Desert Isle Keeper Review
2000 reissue of 1965 release, Classic Fiction (Regency England)
Harlequin, $5.99, 408 pages, Amazon ASIN 0373834438
We don't title our reviews here at AAR, but if we did this one would be called Georgette Heyer: Impressions of a Neophyte. Many readers grew up reading Georgette Heyer and came to love romance and Regencies in particular because of their similarities to her work. I am coming to Heyer in the opposite way, after reading countless romances, including many Regencies. Frederica is the first book I have read by Georgette Heyer, but it won't be the last.
Frederica is the story of the Marquis of Alverstoke, a confirmed bachelor, and Frederica Merriville, the bold but uncalculating woman who wins his heart. I'm sure I've read dozens of books that feature noble bachelors, none of whom intend to marry until they meet the heroine, and no doubt several of them may have been inspired by this book. It's a familiar plot, but I've seldom seen it work as well as it does here.
Alverstoke is a man who initially doesn't bother to concern himself with anyone's needs but his own. He has a pack of relations who have plenty of money and connections, but still apply to him for every need. As the book opens his sister and the mother of his heir ask him to host come-out balls for their daughters, and he turns them down flat. But then another distant relation applies for his aid. Her name is Frederica Merriville, and though he was distantly connected to her father he has never met her before. Frederica has a beautiful sister - Charis - and she wants Alverstoke's help to launch Charis into society. Alverstoke finds himself oddly intrigued by Frederica, and he decides to hold a cone-out ball for his nieces after all. But he will invite Frederica and the Charis, thus annoying his relatives whose daughters will never be able to compete with Charis's beauty.
Charis may be beautiful, but she is also politely referred to as a complete ninnyhammer. However, her beauty and artless manners make her an instant success. Although Alverstoke has no particular interest in the Merriville family at first, he gradually finds himself drawn into their circle. In addition to Frederica and Charis there are three brothers, all of whom require Alverstoke's help one way or another, and a completely unforgettable dog named Lufra. Lufra's antics make for one of the best scenes in the book, which is laugh-out-loud funny.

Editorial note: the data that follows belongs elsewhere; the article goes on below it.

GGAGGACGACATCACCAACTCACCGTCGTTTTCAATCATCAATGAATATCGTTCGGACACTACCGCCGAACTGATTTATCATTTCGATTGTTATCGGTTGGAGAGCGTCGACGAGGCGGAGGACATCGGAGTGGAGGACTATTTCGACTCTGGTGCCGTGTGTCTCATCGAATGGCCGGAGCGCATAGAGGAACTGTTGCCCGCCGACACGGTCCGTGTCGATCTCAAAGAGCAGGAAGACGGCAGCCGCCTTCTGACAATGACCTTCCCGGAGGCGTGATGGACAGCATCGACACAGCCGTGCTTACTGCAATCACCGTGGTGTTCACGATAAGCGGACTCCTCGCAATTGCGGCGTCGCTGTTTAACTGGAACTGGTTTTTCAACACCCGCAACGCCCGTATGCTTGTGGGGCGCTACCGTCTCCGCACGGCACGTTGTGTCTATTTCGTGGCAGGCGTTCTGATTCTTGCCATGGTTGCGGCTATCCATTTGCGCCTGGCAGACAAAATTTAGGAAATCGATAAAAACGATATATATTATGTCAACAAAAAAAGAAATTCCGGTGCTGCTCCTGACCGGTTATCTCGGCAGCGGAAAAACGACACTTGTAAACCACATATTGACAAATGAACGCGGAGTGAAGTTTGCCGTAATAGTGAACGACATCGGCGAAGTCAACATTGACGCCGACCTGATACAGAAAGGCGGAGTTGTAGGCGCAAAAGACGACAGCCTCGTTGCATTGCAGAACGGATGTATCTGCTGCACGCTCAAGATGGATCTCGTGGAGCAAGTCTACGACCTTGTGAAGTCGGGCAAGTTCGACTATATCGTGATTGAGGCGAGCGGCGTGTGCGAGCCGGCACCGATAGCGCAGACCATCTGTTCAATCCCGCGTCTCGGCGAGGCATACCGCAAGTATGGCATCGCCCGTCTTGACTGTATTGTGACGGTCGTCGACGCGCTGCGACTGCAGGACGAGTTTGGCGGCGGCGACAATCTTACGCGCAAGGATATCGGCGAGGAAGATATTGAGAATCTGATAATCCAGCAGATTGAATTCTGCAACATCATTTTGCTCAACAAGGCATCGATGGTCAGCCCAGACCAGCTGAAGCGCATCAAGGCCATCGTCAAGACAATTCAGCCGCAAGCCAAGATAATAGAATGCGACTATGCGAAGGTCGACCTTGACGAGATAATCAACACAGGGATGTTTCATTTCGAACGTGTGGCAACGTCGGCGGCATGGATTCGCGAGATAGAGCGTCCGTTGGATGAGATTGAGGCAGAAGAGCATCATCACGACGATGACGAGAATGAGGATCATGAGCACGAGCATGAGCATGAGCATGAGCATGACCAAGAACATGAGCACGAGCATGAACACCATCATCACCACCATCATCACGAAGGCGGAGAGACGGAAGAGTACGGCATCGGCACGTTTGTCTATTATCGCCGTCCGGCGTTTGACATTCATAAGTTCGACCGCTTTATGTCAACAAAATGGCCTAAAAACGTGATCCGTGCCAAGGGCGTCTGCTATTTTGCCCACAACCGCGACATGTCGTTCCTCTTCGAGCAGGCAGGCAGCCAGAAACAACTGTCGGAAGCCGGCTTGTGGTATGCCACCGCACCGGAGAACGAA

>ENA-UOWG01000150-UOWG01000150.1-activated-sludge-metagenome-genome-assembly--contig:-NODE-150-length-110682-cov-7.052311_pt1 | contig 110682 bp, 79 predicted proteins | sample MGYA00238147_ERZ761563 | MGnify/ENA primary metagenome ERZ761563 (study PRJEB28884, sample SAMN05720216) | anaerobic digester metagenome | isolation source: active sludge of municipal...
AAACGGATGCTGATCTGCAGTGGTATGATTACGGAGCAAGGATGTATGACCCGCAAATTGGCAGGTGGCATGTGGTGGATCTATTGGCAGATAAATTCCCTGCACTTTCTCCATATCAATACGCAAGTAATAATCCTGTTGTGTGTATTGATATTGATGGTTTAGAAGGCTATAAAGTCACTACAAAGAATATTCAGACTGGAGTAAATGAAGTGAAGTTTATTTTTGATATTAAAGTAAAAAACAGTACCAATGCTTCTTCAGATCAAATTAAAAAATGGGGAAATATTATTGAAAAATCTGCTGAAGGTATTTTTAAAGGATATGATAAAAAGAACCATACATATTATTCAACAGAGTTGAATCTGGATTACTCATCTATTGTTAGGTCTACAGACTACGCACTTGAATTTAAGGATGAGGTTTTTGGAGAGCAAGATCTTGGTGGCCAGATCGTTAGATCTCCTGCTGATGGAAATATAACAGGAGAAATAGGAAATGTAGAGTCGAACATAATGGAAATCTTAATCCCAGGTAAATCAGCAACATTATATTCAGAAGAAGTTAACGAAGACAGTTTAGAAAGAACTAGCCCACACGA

Unless you are a complete ninnyhammer yourself, you will doubtless guess that Alverstoke will come to love Frederica and give up his selfish bachelor ways. But even if you've read a thousand romances that sound just like this, you are likely to find Frederica refreshingly different. Why?
It's subtle. And I'm not talking about the love scenes, which were practically non-existent when Heyer was writing. Frederica is subtle in all the right ways. There is no whack-you-over-the-head sensuality, no love at first sight, no instant lust. Heyer actually shows Alverstoke fall in love gradually and believably. His transformation from confirmed, self-absorbed bachelor to dedicated family man is so gradual that he is completely unaware that it is happening. The reader can see it through his actions, though, and that's the wonderful part.
The plot takes its time. If you read romance you know where this story is going to go, but Heyer never rushes the relationship. The book is not slow; there is always plenty going on, and most of it affects the relationship between Alverstoke and Frederica one way or another. But there is none of that artificial-feeling rush to take the relationship to the next level, because it evolves naturally over time. So often romances are about two people who feel instant sexual attraction, then eventually realize they are in love. This book is about two people who are perfect for each other, and the events that conspire to bring them together.
Children further the romance. I was surprised to discover that children play a pivotal role in this book. Alverstoke's reactions to Frederica's brothers and his understanding treatment of them is significant in the development of the romance, and Heyer contrasts Alverstoke's behavior with that of other characters who do not truly understand Frederica or her family. The children are not the stock, two-dimensional figures that often appear in romances, but are actually well-drawn beings with believable motivations. They add depth and humor to the book without being overly precious.
The characters seem real. Without well-drawn characters, all the above virtues would be meaningless. Frederica and Alverstoke seem genuine, which is probably the biggest strength of the book. No one would mistake them for lifeless paragons. Both characters are likable and good-hearted, but they clearly have their faults, too. Alverstoke is truly a selfish man as the story begins. Frederica is much more concerned with others, but she is also bossy and managing. Fortunately they bring out the best in each other, and each becomes a better person as they fall in love.
My one warning to fellow neophytes is that Heyer uses a lot of Regency cant, and frankly I couldn't figure all of it out from context. I've read many Regencies, so I know what it means when a woman "makes a cake of herself" or someone "does it much too brown." Still, there were a lot of phrases that were completely new to me. However, this didn't hinder my enjoyment of the book, which is solidly entertaining from start to finish. If you've never gotten around to trying Heyer, I encourage you to try Frederica. From what I have observed in online chats, everyone seems to have several favorite books written by Heyer. There are a lot of Heyer books out there, several of which are being rereleased this year. I can't wait to discover what my favorites are.
-- Blythe Barnhill
||To comment about any of these reviews on our reviews forum